The phrase "Have a plan; Trade your Plan" has been used over and over again, and applies to many different business applications. I am a firm believer in having a plan, whether it is a one year plan or a 10 year plan, to achieve your goals in life. Do you have a plan? What goals are you expecting from your trading? This will vary from trader to trader depending on your lifestyle, risk tolerance, and desired results.

I begin this introductory article as the new writer of The Couch Potato Trader newsletter with these words that may be "overdone"; but this basic statement has helped in carving my current career path as a full time options trader.

My background is a diverse one in a variety of finance, marketing, and business management positions. I grew up in Connecticut and currently live with my husband and best friend, Ken. I have worked as sales promotion manager for a capital equipment manufacturer. I then moved into project management at the Mystic Seaport Museum, managing several successful American's Cup campaigns during the San Diego defense. I progressed through increasing levels of business and financial management before settling into my goal of trading for a living.

Having said that, I have been now been trading options full time for five years. Several books have inspired me along the way; "Reminiscences of a Stock Operator" by Edwin Lefevre being the most memorable. This fascinating story of the legendary Jesse Livermore was truly inspirational in confirming my decision to pursue trading as a career. I also believe that the psychology of trading is equally important as the technical aspect; and the book "Trading in the Zone" by Mark Douglas has helped me gain the discipline and confidence necessary to become a successful trader.

My approach to trading is a non-directional one, rather than attempt to pick the right direction and be wrong. I primarily trade Iron Butterflies because of their high risk/reward profile. Whenever possible, I look for a 1:1 risk/reward profile. For example: The maximum margin, or risk, on a 30 point wide Iron Butterfly is $3,000 per contract. A $15 credit yields $1,500. Therefore, at trade entry you have $1,500 risk, or a 1:1 risk/reward. The iron butterfly allows more room for the trader to make adjustments without destroying the trade's potential gains. Time diversification is also a consideration for my trades; I prefer to minimize the length of time in the market whenever possible. Weekly options give traders this flexibility.

Risk management is of the utmost importance to me, as it is for any successful trader. I look to take smaller, consistent gains and control losses carefully. No one likes to swallow a loss, but it's the nature of the business and the key is to keep losses smaller than gains on an annual basis in order to achieve your plan. There is actually less risk with a weekly trade because there are more opportunities to enter a trade. With a weekly there are 52 potential trades, versus a monthly which has a potential of 12 trades. Let's use a simple example: You have $4,000 per month to allocate towards a trade. With a monthly, you could potentially have $4,000 at risk for the entire month. With a weekly, you could allocate only $1,000 per week. Hence, less market exposure with same potential gain on a monthly basis. Trading more frequently also gives the trader the flexibility to sit on the sidelines for a cycle and not lose an entire month's worth of income.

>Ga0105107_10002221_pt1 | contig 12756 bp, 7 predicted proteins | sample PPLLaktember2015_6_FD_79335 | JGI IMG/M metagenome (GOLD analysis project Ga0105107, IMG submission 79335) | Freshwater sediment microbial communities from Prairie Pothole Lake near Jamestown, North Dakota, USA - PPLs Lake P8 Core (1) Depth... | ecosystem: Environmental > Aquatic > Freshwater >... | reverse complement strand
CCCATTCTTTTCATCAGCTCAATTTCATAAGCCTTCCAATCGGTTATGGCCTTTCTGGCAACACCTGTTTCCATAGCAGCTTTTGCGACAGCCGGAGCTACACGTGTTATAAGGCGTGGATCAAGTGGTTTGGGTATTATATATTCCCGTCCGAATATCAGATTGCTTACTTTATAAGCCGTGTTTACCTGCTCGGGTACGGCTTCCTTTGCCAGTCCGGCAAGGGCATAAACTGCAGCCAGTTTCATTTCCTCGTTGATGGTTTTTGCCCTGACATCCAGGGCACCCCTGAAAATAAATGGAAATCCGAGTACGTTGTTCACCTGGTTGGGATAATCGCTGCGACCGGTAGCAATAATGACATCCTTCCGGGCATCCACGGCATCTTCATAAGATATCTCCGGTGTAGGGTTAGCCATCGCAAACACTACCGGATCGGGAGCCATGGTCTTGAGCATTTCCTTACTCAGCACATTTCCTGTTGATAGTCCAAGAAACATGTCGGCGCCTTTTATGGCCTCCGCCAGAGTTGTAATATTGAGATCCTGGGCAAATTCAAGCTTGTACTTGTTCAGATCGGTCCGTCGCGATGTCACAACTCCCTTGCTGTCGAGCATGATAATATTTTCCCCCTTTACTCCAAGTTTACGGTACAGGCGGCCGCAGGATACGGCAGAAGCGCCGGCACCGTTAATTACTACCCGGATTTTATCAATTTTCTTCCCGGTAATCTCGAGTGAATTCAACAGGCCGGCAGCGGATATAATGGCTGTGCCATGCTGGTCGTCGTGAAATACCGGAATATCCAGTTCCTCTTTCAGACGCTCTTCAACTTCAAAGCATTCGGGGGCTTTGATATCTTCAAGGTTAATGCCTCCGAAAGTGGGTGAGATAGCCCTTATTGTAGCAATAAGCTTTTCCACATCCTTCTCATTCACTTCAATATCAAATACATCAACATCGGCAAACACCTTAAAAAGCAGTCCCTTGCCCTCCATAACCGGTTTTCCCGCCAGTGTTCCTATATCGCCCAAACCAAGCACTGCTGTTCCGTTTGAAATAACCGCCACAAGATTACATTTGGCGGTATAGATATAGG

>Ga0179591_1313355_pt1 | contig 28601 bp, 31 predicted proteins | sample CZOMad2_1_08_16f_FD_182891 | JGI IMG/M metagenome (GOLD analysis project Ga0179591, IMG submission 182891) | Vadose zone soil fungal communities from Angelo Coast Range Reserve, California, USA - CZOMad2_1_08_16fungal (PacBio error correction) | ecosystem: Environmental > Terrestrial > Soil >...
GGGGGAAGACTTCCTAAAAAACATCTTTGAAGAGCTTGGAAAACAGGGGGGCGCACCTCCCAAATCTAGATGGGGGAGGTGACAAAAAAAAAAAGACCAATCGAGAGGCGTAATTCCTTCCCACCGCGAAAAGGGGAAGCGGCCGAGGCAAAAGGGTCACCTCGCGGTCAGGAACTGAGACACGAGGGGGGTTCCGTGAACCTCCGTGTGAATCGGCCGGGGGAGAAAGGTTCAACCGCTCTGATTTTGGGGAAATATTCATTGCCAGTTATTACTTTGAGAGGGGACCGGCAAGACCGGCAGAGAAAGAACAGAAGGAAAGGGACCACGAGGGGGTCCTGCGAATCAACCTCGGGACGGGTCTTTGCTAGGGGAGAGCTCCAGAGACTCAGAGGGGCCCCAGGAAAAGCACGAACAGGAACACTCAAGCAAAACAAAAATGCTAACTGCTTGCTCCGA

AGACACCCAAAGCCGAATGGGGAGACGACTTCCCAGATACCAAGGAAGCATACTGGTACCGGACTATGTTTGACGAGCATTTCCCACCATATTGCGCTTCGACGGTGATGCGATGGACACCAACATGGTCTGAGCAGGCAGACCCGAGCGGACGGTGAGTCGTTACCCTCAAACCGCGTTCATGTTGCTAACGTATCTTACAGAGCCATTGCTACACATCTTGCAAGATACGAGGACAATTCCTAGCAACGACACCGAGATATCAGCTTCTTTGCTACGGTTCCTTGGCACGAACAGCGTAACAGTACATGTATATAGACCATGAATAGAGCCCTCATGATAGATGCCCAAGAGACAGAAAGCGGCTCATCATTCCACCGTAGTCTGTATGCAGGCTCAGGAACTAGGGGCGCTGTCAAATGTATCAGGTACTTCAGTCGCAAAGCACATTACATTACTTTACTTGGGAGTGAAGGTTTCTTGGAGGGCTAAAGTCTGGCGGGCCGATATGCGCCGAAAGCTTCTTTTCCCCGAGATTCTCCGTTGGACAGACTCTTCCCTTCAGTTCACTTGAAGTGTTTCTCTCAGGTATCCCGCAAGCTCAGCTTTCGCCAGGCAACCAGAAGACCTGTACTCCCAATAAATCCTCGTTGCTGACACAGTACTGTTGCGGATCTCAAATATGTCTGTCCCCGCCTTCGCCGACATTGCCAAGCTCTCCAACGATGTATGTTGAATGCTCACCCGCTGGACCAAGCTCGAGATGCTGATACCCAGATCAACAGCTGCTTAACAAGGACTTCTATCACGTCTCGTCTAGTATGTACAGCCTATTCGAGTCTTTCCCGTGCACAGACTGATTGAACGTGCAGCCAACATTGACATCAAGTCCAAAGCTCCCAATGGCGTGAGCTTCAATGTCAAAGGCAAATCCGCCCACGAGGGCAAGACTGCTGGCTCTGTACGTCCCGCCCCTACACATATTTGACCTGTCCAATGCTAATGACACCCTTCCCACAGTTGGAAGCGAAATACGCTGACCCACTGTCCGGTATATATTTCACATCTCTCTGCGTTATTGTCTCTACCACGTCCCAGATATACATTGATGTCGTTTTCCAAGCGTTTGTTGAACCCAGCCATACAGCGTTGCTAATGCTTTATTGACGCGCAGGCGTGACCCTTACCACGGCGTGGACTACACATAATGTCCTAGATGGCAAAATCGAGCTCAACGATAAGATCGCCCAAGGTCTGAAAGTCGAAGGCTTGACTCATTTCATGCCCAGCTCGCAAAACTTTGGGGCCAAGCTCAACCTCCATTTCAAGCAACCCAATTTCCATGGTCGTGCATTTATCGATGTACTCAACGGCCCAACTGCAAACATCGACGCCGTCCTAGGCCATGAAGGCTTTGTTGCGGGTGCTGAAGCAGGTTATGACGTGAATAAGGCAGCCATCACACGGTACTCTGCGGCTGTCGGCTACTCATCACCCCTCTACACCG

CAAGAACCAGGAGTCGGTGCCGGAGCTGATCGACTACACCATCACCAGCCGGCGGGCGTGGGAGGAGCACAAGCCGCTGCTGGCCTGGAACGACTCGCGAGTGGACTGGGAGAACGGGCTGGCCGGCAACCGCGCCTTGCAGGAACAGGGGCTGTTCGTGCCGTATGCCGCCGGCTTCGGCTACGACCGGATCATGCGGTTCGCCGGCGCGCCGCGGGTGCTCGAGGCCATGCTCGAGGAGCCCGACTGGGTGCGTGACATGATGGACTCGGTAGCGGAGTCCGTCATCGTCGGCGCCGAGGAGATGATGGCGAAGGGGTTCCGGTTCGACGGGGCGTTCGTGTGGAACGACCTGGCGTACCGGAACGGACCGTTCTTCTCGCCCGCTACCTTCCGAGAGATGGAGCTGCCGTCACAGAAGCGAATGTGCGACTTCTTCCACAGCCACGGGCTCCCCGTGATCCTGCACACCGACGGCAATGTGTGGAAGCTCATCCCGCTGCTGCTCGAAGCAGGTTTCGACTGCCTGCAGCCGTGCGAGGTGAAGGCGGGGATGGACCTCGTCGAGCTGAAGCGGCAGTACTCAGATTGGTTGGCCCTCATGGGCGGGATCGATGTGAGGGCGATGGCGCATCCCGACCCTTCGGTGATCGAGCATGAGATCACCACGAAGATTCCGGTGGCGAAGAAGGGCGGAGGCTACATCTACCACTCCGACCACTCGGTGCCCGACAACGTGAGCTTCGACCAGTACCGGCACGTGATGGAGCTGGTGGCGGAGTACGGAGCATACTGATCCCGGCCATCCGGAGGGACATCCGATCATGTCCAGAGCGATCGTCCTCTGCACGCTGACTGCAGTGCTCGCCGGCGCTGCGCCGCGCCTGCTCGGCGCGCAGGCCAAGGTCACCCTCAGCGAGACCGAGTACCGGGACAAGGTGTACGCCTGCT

The shorter term trades also allow a trader to make up a loss more quickly. If a monthly trader has a losing month, there are only 11 months to recover. With a weekly trade that is closed for a loss, there are 51 opportunities to recover. It is, however, important to stress that trading weekly options are not suited to everyone's personality, trading style, or lifestyle. They can require more "due diligence" and attention than longer term trades, although the duration of the trade is shorter. My trade plan includes an SPX Iron Butterfly on a weekly basis. Depending on market movement and volatility, this trade can sometimes be exited for target gains in 1 or 2 days. I have a target gain of 5% of the maximum allocated capital ($3,000 per contract), or $150 per contract. The trade is exited if a 10% max loss is reached ($300 per contract).

What to look for at trade entry? I've learned over the years that the K.I.S.S. (keep it simple, Sam) approach best suits my trading style. I do not get overly technical analyzing the charts for entry; although upcoming economic news is something to be aware of. Friday is the usual entry day for the 7 day weekly SPX Iron Butterfly. A Thursday entry is sometimes considered for a higher credit and the possibility of a Friday exit the next day before the weekend. However, I will avoid a Thursday entry if there is some potentially market-moving news on the economic calendar.

The next article will cover trade management of the weekly SPX Iron Butterfly. As with any new strategy, it's always best to backtest before putting on a live position, and start with a small size. You can enter this trade with just one contract.

Stay keen on your risk management, live to trade another day, and trade your plan, whatever plan you may have!

Happy Trading,

Dot Hazlin